What causes the trouble, of course, is that in post-Vedic Sanskrit the word asura does become the generic name of a race of supernatural beings who are the enemies of the Indian gods, although it must be carefully noted that the gods who are called asura in the early Vedas never appear among the asuras of the later myths. It is hard to say how asura acquired this different meaning.(4) I have toyed with the idea that Zoroaster really caused it, that what we find in India was the reaction of the Hindu Brahmins to his attack on their devas as evil beings and his attempt to supplant them with an asura of his own creation. We all know how holy men react to a threat to their business, and the reaction would have been violent even among the common people, if the early Zoroastrians were as active in trying to promote godliness with swords as their traditions suggest or even if the Hindus were pestered by missionaries.

In the later Hindu theology, it is an axiom that the Asuras are the enemies of the gods, just as the numerous races of demons are the enemies of mortal men. Most of these demons, who are chiefly conspicuous in the literature because the Aryan heroes slay so many thousands of them, obviously represent the alien races of aborigines whom the Aryans encountered in India when they invaded that sub-continent or later.(5) One could accordingly think of the Asuras as foreign gods, although that does not necessarily follow. I think it worthy of note that the Asuras are anti-gods, not devils, and they retain their dignity in the best Sanskrit literature, a cultural amalgam in which distinctively Aryan elements long survived, so that they are treated with the respect that our race accords to valiant enemies.(6) But I see no reason for reading into the very early hymns of the Vedas, and hence into Zoroaster’s consciousness, a meaning of the word that is attested only much later. I therefore reject the views of many contemporary scholars.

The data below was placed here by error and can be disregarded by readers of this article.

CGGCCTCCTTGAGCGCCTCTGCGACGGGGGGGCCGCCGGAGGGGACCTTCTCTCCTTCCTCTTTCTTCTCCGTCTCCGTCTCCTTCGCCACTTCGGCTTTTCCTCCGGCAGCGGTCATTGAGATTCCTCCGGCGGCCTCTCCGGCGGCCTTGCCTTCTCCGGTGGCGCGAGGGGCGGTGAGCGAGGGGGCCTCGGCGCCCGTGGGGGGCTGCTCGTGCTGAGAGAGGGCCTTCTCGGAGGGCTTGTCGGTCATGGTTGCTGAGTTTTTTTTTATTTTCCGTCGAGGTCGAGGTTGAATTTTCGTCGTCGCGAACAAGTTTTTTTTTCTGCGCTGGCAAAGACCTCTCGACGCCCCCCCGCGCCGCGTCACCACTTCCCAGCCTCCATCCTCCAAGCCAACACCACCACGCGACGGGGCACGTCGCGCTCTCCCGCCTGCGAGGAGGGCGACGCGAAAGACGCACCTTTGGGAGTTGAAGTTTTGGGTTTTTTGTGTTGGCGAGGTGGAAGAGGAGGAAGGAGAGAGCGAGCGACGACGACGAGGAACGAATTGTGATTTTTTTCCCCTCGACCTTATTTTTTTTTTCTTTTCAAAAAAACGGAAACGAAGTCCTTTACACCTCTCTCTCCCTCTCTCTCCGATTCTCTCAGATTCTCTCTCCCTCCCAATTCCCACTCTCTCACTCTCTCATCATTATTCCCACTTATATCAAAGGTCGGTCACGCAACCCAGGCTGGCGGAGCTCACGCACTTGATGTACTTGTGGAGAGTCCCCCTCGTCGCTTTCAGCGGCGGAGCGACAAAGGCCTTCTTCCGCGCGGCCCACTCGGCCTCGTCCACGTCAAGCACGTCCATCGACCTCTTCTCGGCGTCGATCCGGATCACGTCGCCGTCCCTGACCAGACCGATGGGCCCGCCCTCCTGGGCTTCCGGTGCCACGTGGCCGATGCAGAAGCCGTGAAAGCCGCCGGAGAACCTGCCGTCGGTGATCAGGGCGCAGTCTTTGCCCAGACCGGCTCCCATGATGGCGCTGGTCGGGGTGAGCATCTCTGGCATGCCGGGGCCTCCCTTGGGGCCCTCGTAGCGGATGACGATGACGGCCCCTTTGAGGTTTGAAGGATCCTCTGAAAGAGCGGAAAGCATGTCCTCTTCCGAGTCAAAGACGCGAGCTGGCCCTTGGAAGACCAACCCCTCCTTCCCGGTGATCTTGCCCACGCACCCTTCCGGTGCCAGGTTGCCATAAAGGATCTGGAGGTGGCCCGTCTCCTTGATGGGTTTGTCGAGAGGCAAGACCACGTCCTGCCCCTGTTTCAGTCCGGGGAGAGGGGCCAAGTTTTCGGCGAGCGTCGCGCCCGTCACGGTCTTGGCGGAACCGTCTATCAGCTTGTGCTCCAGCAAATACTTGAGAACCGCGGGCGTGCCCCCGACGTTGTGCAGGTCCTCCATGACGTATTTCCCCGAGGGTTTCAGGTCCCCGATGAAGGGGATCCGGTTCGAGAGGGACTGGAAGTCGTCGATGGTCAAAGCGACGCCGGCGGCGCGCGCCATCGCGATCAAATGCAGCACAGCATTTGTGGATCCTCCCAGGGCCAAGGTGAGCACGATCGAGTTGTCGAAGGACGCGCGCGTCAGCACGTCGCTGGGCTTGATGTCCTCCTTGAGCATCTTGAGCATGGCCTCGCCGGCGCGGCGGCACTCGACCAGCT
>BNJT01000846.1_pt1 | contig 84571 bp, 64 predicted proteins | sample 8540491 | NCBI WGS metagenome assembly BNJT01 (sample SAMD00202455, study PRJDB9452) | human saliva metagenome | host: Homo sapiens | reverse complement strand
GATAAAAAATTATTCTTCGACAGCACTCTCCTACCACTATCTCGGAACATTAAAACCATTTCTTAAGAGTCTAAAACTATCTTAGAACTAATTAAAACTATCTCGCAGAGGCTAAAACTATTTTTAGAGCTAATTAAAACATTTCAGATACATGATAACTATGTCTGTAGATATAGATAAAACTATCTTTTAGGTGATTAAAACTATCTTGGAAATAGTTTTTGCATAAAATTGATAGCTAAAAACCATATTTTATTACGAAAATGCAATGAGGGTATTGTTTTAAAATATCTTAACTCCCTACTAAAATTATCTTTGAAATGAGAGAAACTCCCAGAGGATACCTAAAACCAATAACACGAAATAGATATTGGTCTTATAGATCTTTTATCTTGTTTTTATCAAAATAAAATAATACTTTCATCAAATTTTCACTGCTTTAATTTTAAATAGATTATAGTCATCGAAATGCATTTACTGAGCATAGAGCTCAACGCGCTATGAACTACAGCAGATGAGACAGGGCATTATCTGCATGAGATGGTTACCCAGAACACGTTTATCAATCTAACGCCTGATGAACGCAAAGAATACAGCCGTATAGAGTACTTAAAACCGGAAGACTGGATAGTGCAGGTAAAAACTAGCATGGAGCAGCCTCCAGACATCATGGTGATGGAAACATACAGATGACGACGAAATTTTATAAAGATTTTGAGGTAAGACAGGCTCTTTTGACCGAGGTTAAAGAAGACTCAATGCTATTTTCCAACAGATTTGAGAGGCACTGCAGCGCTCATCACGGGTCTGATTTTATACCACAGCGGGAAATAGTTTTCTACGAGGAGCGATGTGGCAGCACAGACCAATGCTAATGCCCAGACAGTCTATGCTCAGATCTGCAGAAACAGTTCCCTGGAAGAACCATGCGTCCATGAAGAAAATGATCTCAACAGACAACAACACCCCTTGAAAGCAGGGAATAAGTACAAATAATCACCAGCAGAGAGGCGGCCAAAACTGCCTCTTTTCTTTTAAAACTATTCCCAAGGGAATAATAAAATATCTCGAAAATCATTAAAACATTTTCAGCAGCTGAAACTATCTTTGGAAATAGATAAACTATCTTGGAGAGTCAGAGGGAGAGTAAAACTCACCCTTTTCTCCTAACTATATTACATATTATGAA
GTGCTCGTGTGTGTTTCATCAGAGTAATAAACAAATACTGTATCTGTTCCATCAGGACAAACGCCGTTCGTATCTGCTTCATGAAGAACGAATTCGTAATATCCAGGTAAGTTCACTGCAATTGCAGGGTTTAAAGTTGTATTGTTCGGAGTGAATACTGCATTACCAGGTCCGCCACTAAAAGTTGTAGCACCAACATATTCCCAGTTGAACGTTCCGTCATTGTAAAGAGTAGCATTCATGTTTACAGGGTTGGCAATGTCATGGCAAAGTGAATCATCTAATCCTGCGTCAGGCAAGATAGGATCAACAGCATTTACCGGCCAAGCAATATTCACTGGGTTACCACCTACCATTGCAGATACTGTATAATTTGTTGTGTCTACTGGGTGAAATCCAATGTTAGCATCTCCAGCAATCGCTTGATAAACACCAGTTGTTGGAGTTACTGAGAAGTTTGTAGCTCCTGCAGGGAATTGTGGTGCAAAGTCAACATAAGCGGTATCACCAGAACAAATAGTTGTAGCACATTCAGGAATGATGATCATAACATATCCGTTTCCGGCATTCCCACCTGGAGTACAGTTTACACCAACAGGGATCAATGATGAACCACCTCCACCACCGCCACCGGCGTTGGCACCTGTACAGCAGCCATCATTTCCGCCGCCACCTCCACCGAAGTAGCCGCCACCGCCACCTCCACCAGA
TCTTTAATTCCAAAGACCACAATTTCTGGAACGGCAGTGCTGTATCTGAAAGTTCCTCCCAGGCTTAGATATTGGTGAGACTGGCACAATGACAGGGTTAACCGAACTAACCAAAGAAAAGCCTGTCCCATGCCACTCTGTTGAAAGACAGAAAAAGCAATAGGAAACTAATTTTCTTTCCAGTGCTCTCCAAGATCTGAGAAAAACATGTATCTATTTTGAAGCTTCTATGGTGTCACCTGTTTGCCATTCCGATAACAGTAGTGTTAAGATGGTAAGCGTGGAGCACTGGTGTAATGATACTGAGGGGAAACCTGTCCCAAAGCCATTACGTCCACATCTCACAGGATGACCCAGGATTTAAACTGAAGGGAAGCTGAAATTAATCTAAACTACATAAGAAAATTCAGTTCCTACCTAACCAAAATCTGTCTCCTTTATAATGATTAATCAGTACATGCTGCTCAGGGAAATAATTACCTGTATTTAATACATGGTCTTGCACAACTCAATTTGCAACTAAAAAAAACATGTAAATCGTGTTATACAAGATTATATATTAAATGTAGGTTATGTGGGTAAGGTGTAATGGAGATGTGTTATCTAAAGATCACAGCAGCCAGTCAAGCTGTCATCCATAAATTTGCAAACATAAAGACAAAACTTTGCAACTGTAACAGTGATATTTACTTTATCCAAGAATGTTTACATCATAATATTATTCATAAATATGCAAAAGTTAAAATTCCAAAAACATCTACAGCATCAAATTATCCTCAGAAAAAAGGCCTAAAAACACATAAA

For what interest it may have, I add the conjecture that the transformation of the concept of asura may have been facilitated by a kind of religious evolution that is of some interest in itself. The Vedic gods became commonplace and, so to speak, were becoming worn out, since even pious votaries must eventually have come to suspect that they importuned in vain deities who could not answer their prayers. As the Brahmins consolidated their lucrative monopoly of religion, they subordinated the old pantheon, often called the “Thirty-Three Gods,” to the newer and greater divinity of a Trinity, Brahman, Visnu, and Siva. And, oddly enough, the Brahmins shared some of Zoroaster’s animus, for they particularly exerted themselves to denigrate Indra, who had been the Aryan god par excellence, and reduce him to the status of a second-class god, who, while retaining a limited jurisdiction in his own heavenly principality, sins and is punished for his sins by a superior power. The professional venders of Salvation vented on Indra their venomous hatred of the Aryan aristocracy – an animosity that may also have been racial, as we surmised earlier.